Month: April 2021

A Taste of Torah – Parshas Emor

Written by: Rabbi Avrohom S. Moller

This week we read about the mitzvah of Sefiras HaOmer, the counting of the Omer. Reb Yaakov Kamenetzky (Rov and Rosh Yeshiva of Torah Vodaas, 1891-1986) quotes a midrash which attributes this mitzvah to the fact that the Jewish people expected that the Torah would be given immediately upon leaving Mitzrayim. When this did not happen, they asked Moshe Rabeinu for an explanation. Moshe told them that Hashem expects a 50-day preparatory period before the Torah would be given. The Jews began counting the days until Matan Torah as they prepared their minds and souls for their encounter with G-D and the receiving of the Torah. To remember this special anticipatory period, the Torah made a mitzvah to remember and capture the excitement we had when we prepared to receive the Torah.

Reb Yaakov z”l connects this idea to another theme of the sefira days, the death of Rabbi Akiva’s students. The Gemara (Yevamos 62b) tells us that Rabbi Akiva had 24,000 students and they all passed away during the weeks between Pesach and Shavuos because they “did not give honor to each other.” Why was this failure visited upon Rabbi Akiva’s students during this time in particular?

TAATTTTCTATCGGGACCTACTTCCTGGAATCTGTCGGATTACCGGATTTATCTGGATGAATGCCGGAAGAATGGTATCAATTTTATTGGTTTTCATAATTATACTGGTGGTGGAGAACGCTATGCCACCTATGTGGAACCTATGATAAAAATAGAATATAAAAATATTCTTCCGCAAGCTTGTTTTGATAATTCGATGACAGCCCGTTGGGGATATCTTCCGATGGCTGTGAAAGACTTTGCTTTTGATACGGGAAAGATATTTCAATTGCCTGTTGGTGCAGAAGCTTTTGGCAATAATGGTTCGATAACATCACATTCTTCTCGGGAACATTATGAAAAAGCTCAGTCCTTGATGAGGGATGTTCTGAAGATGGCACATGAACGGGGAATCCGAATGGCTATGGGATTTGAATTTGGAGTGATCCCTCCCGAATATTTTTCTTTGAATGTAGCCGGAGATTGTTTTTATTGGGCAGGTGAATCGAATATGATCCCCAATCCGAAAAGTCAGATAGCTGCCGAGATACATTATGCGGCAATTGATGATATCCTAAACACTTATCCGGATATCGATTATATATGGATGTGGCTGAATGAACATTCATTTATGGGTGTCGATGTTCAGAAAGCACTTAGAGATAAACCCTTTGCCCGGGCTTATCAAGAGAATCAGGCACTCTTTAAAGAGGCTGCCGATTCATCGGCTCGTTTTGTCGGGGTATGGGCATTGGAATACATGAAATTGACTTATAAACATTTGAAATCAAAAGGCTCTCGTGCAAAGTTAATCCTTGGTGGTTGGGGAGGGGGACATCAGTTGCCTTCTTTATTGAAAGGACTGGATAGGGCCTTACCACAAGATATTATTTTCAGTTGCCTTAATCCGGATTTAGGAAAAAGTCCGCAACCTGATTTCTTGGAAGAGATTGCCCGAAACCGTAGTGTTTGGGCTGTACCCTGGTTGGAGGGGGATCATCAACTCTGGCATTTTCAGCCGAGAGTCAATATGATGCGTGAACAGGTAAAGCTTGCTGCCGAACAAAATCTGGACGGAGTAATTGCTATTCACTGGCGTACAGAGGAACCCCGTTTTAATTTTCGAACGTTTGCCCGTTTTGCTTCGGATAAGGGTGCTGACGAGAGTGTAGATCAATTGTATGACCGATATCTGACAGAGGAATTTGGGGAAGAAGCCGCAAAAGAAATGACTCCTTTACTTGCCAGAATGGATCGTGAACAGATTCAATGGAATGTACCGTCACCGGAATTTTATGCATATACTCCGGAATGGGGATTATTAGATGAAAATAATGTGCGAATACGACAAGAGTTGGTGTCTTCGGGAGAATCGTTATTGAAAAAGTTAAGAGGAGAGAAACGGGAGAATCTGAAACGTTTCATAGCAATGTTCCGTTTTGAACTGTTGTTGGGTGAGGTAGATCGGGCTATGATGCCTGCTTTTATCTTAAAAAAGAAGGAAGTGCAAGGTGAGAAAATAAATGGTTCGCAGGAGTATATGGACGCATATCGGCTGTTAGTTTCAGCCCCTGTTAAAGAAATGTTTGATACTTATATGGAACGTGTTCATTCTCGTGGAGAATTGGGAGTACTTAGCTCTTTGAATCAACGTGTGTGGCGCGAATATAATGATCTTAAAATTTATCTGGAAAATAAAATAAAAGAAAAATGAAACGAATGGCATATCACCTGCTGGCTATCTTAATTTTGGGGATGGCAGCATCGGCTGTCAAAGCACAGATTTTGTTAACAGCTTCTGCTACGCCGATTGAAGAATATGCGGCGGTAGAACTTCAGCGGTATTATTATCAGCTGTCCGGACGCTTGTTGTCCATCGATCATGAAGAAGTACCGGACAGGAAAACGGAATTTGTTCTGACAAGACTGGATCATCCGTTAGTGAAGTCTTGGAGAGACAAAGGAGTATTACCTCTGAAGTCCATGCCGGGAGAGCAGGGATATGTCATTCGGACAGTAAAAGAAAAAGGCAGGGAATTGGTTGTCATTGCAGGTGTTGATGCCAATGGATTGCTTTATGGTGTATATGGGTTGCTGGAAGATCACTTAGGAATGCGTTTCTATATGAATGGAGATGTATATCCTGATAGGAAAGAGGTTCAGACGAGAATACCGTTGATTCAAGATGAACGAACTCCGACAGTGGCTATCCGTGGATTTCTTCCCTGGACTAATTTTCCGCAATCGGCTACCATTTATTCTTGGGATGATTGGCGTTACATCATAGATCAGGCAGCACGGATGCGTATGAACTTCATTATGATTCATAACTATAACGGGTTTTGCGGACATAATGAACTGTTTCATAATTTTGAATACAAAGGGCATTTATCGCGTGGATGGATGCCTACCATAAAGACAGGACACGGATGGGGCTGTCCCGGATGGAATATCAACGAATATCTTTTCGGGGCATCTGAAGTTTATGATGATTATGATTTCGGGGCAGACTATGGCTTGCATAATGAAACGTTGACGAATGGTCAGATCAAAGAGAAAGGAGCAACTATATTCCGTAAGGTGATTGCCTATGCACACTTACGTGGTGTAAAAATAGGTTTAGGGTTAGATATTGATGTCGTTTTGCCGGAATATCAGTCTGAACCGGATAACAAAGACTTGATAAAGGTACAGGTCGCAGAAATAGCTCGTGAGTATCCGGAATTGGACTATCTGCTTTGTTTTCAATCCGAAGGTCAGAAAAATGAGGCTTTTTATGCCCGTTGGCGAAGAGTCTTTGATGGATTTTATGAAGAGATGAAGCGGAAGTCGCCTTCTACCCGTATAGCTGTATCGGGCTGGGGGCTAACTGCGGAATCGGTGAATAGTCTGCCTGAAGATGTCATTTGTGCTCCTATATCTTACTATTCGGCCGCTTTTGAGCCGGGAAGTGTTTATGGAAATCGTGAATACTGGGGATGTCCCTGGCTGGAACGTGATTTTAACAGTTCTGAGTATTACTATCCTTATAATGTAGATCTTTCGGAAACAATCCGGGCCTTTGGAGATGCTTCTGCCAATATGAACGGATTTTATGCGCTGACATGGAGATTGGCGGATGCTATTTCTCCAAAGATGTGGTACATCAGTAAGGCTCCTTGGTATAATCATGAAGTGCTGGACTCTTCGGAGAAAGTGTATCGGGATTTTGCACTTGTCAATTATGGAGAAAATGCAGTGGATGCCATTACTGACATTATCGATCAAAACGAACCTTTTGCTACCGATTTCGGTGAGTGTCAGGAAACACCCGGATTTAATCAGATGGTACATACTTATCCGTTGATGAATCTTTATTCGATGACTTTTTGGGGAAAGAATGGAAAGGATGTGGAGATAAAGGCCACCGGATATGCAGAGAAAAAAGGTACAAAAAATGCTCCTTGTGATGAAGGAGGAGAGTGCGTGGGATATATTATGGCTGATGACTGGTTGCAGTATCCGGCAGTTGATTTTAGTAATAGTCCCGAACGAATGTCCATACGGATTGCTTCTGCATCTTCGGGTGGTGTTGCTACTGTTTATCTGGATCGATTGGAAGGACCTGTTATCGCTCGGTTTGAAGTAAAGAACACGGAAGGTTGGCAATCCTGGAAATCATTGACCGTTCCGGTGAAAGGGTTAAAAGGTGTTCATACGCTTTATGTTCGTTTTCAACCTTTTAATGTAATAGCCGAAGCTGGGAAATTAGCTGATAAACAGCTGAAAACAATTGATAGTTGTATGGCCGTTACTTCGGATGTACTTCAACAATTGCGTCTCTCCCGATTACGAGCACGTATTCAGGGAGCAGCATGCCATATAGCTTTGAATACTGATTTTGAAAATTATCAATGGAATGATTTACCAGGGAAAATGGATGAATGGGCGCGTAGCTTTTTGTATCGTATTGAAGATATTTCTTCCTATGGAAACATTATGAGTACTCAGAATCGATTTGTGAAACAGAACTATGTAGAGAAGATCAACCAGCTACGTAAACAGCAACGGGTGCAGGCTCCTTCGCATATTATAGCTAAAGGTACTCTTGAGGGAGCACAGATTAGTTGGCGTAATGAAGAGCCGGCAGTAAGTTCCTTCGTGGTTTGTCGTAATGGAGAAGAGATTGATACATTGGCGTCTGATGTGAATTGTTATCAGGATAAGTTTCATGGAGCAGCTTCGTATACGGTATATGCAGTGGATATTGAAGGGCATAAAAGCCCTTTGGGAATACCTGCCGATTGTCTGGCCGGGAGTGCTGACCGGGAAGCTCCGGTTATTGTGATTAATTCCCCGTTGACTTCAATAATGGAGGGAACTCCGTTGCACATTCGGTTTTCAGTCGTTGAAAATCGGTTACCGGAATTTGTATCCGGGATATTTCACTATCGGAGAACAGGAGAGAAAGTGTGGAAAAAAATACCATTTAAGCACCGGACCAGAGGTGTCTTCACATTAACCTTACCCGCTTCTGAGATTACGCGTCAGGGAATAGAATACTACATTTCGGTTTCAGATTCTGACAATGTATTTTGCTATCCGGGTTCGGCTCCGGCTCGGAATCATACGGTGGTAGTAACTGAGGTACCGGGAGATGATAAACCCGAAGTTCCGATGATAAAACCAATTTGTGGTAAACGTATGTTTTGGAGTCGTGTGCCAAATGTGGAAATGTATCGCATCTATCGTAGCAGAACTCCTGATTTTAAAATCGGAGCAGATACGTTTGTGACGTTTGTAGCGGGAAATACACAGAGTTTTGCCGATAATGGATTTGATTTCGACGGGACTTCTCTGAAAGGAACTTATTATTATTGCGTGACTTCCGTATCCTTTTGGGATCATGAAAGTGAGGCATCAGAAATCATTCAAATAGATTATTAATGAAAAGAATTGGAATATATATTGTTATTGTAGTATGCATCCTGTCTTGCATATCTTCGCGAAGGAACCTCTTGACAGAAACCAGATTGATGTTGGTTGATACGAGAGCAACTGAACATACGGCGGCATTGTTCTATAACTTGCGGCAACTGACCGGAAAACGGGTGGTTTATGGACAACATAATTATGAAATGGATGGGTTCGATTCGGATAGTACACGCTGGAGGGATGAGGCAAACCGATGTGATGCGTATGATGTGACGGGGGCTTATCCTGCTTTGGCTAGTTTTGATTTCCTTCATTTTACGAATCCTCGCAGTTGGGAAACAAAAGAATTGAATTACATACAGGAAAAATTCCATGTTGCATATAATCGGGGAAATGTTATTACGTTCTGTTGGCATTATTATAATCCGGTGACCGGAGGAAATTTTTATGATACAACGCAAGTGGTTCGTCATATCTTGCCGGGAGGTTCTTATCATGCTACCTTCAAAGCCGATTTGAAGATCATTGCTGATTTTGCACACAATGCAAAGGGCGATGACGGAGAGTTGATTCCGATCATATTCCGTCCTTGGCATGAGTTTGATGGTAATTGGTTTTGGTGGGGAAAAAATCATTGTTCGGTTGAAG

Reb Yaakov explains that the sefira period is supposed to take us back to the freshness and excitement we had regarding the gift of Torah. When someone really cherishes an idea and an ideal, they cannot get enough of it. If the students of Rabbi Akiva, who no doubt were very learned, would have been sufficiently excited about learning Torah, they would have given each other respect and gotten along so that they could have gained insight or Torah thought from each other. Once there was competitiveness and disrespect, it showed that they were not relating to Torah learning as the greatest opportunity and exhilarating experience; it was content to be mastered. This was a failure for them and a desecration of the Torah ideal.

In the weeks leading up to Shavuos, we should reflect not only on our commitment to Torah learning and volume of Torah that we learn. We should also reflect on our relationship with Torah, our Ahavas HaTorah. Do we find it exciting? Is it a high priority for us to develop ourselves as people of Torah? These questions are very important because that is what Hashem wants us to develop as a ממלכת כהנים וגוי קדוש – a nation of priests and a holy nation.